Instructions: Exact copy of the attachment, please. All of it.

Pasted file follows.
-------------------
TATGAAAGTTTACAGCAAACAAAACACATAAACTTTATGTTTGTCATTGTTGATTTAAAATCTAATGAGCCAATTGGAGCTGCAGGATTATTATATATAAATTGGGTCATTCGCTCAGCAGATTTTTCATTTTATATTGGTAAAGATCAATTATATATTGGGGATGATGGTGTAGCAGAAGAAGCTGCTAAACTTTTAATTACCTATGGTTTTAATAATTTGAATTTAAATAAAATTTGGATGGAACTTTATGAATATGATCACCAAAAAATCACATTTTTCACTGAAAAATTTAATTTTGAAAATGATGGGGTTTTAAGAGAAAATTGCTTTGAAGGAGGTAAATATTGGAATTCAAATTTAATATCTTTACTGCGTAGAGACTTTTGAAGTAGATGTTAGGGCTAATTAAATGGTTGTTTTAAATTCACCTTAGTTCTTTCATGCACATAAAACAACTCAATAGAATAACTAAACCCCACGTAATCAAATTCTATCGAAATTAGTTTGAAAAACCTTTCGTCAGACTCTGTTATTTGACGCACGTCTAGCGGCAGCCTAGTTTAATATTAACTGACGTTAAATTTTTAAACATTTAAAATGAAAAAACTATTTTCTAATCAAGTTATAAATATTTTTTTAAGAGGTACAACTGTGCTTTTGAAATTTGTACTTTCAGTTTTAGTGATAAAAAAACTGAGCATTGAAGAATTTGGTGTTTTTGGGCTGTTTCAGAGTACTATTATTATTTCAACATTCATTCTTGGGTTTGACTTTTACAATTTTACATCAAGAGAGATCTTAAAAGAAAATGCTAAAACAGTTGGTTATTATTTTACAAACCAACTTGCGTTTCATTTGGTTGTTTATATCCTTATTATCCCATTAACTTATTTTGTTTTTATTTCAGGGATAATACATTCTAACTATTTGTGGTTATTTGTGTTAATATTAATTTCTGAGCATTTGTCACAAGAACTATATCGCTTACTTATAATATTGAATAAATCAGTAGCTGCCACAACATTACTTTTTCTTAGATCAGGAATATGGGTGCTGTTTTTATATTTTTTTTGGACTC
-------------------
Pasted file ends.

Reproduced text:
TATGAAAGTTTACAGCAAACAAAACACATAAACTTTATGTTTGTCATTGTTGATTTAAAATCTAATGAGCCAATTGGAGCTGCAGGATTATTATATATAAATTGGGTCATTCGCTCAGCAGATTTTTCATTTTATATTGGTAAAGATCAATTATATATTGGGGATGATGGTGTAGCAGAAGAAGCTGCTAAACTTTTAATTACCTATGGTTTTAATAATTTGAATTTAAATAAAATTTGGATGGAACTTTATGAATATGATCACCAAAAAATCACATTTTTCACTGAAAAATTTAATTTTGAAAATGATGGGGTTTTAAGAGAAAATTGCTTTGAAGGAGGTAAATATTGGAATTCAAATTTAATATCTTTACTGCGTAGAGACTTTTGAAGTAGATGTTAGGGCTAATTAAATGGTTGTTTTAAATTCACCTTAGTTCTTTCATGCACATAAAACAACTCAATAGAATAACTAAACCCCACGTAATCAAATTCTATCGAAATTAGTTTGAAAAACCTTTCGTCAGACTCTGTTATTTGACGCACGTCTAGCGGCAGCCTAGTTTAATATTAACTGACGTTAAATTTTTAAACATTTAAAATGAAAAAACTATTTTCTAATCAAGTTATAAATATTTTTTTAAGAGGTACAACTGTGCTTTTGAAATTTGTACTTTCAGTTTTAGTGATAAAAAAACTGAGCATTGAAGAATTTGGTGTTTTTGGGCTGTTTCAGAGTACTATTATTATTTCAACATTCATTCTTGGGTTTGACTTTTACAATTTTACATCAAGAGAGATCTTAAAAGAAAATGCTAAAACAGTTGGTTATTATTTTACAAACCAACTTGCGTTTCATTTGGTTGTTTATATCCTTATTATCCCATTAACTTATTTTGTTTTTATTTCAGGGATAATACATTCTAACTATTTGTGGTTATTTGTGTTAATATTAATTTCTGAGCATTTGTCACAAGAACTATATCGCTTACTTATAATATTGAATAAATCAGTAGCTGCCACAACATTACTTTTTCTTAGATCAGGAATATGGGTGCTGTTTTTATATTTTTTTTGGACTC